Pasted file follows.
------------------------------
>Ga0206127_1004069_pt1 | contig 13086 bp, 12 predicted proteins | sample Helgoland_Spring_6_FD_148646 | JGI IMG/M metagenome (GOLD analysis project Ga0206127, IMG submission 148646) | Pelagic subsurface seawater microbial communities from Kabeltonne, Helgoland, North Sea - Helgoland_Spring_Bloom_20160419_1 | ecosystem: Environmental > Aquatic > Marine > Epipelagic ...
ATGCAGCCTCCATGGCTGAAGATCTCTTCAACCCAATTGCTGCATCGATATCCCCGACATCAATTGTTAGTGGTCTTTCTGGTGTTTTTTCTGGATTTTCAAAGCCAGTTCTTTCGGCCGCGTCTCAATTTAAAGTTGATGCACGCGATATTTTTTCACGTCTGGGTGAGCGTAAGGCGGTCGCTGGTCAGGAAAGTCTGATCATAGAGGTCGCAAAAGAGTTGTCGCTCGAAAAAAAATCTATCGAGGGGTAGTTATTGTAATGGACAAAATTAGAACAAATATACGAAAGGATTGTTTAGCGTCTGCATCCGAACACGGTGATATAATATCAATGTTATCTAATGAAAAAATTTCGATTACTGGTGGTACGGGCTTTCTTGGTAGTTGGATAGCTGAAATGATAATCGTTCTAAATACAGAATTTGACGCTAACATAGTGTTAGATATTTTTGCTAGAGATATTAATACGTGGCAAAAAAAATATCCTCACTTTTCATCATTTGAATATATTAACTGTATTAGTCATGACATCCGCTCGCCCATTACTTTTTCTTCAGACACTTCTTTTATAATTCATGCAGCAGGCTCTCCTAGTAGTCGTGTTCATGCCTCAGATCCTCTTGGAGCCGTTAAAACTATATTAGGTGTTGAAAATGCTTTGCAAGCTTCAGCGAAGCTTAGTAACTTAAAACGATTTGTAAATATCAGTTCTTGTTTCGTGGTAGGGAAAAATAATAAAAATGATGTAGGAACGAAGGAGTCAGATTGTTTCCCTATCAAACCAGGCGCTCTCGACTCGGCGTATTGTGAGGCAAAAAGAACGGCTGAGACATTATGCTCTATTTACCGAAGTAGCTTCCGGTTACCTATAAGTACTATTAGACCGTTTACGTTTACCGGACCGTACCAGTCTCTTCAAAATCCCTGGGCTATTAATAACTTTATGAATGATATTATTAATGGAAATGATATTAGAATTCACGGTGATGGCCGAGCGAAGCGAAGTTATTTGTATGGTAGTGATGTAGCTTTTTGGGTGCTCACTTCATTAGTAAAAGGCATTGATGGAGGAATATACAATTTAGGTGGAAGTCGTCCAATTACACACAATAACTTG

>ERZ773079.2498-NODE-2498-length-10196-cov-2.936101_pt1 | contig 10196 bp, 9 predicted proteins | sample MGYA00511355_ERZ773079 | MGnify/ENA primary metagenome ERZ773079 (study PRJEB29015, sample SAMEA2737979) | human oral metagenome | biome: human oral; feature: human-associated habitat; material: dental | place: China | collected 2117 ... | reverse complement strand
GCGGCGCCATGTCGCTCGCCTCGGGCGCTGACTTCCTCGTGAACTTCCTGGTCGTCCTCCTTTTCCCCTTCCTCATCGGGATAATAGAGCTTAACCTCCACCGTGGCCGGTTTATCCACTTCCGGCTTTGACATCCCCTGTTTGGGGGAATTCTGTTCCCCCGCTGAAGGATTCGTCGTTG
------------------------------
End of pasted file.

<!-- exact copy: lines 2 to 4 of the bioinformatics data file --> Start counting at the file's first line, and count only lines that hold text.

ATGCAGCCTCCATGGCTGAAGATCTCTTCAACCCAATTGCTGCATCGATATCCCCGACATCAATTGTTAGTGGTCTTTCTGGTGTTTTTTCTGGATTTTCAAAGCCAGTTCTTTCGGCCGCGTCTCAATTTAAAGTTGATGCACGCGATATTTTTTCACGTCTGGGTGAGCGTAAGGCGGTCGCTGGTCAGGAAAGTCTGATCATAGAGGTCGCAAAAGAGTTGTCGCTCGAAAAAAAATCTATCGAGGGGTAGTTATTGTAATGGACAAAATTAGAACAAATATACGAAAGGATTGTTTAGCGTCTGCATCCGAACACGGTGATATAATATCAATGTTATCTAATGAAAAAATTTCGATTACTGGTGGTACGGGCTTTCTTGGTAGTTGGATAGCTGAAATGATAATCGTTCTAAATACAGAATTTGACGCTAACATAGTGTTAGATATTTTTGCTAGAGATATTAATACGTGGCAAAAAAAATATCCTCACTTTTCATCATTTGAATATATTAACTGTATTAGTCATGACATCCGCTCGCCCATTACTTTTTCTTCAGACACTTCTTTTATAATTCATGCAGCAGGCTCTCCTAGTAGTCGTGTTCATGCCTCAGATCCTCTTGGAGCCGTTAAAACTATATTAGGTGTTGAAAATGCTTTGCAAGCTTCAGCGAAGCTTAGTAACTTAAAACGATTTGTAAATATCAGTTCTTGTTTCGTGGTAGGGAAAAATAATAAAAATGATGTAGGAACGAAGGAGTCAGATTGTTTCCCTATCAAACCAGGCGCTCTCGACTCGGCGTATTGTGAGGCAAAAAGAACGGCTGAGACATTATGCTCTATTTACCGAAGTAGCTTCCGGTTACCTATAAGTACTATTAGACCGTTTACGTTTACCGGACCGTACCAGTCTCTTCAAAATCCCTGGGCTATTAATAACTTTATGAATGATATTATTAATGGAAATGATATTAGAATTCACGGTGATGGCCGAGCGAAGCGAAGTTATTTGTATGGTAGTGATGTAGCTTTTTGGGTGCTCACTTCATTAGTAAAAGGCATTGATGGAGGAATATACAATTTAGGTGGAAGTCGTCCAATTACACACAATAACTTG

>ERZ773079.2498-NODE-2498-length-10196-cov-2.936101_pt1 | contig 10196 bp, 9 predicted proteins | sample MGYA00511355_ERZ773079 | MGnify/ENA primary metagenome ERZ773079 (study PRJEB29015, sample SAMEA2737979) | human oral metagenome | biome: human oral; feature: human-associated habitat; material: dental | place: China | collected 2117 ... | reverse complement strand
GCGGCGCCATGTCGCTCGCCTCGGGCGCTGACTTCCTCGTGAACTTCCTGGTCGTCCTCCTTTTCCCCTTCCTCATCGGGATAATAGAGCTTAACCTCCACCGTGGCCGGTTTATCCACTTCCGGCTTTGACATCCCCTGTTTGGGGGAATTCTGTTCCCCCGCTGAAGGATTCGTCGTTG